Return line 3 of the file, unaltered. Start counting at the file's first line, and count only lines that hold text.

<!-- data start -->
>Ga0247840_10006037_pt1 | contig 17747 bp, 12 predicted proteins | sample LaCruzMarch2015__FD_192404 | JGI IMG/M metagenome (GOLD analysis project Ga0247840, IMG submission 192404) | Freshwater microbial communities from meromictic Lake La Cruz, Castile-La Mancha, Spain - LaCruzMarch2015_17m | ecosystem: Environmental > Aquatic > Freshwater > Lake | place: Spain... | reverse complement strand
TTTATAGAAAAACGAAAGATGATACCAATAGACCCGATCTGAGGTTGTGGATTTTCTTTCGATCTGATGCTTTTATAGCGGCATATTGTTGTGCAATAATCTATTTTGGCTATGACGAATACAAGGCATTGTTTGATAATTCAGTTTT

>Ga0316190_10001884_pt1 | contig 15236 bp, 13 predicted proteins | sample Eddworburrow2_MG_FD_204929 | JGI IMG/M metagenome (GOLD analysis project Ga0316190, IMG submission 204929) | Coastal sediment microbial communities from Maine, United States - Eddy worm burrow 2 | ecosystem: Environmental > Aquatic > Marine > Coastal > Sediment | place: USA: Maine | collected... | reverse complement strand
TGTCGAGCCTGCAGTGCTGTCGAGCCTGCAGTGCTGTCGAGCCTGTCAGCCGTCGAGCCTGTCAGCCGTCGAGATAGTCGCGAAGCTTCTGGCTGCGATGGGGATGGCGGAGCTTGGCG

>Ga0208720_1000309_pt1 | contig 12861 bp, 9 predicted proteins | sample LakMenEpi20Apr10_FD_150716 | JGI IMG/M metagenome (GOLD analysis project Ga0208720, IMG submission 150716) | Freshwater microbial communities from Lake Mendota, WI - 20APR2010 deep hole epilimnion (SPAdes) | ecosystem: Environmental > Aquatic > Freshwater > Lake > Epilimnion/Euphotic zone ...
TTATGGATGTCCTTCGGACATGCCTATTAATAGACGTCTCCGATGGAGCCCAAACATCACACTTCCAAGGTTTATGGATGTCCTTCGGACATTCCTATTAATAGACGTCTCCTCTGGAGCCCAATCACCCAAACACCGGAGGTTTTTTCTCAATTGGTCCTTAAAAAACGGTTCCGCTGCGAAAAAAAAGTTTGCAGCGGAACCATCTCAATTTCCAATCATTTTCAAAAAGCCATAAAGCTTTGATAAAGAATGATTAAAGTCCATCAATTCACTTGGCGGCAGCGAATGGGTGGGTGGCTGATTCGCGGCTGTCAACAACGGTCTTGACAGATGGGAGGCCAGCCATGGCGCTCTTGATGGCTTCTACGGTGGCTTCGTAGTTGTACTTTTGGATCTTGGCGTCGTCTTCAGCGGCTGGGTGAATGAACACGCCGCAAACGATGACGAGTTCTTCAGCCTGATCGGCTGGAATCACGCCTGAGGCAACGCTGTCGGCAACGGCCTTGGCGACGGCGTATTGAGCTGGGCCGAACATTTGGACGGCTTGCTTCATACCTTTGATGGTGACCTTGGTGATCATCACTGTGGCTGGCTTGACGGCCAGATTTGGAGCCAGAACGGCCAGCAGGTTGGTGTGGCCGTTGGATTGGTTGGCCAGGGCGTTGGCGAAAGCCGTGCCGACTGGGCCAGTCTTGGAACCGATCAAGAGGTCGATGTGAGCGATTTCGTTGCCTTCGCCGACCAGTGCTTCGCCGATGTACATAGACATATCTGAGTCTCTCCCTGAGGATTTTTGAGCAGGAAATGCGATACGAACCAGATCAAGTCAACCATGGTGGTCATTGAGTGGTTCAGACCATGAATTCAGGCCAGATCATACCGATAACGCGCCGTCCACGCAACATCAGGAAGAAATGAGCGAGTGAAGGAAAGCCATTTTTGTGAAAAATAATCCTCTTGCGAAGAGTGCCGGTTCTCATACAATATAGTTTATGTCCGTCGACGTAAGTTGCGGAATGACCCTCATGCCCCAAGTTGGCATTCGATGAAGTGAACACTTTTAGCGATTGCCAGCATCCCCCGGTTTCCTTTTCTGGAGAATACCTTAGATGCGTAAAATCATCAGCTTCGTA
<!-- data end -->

>Ga0316190_10001884_pt1 | contig 15236 bp, 13 predicted proteins | sample Eddworburrow2_MG_FD_204929 | JGI IMG/M metagenome (GOLD analysis project Ga0316190, IMG submission 204929) | Coastal sediment microbial communities from Maine, United States - Eddy worm burrow 2 | ecosystem: Environmental > Aquatic > Marine > Coastal > Sediment | place: USA: Maine | collected... | reverse complement strand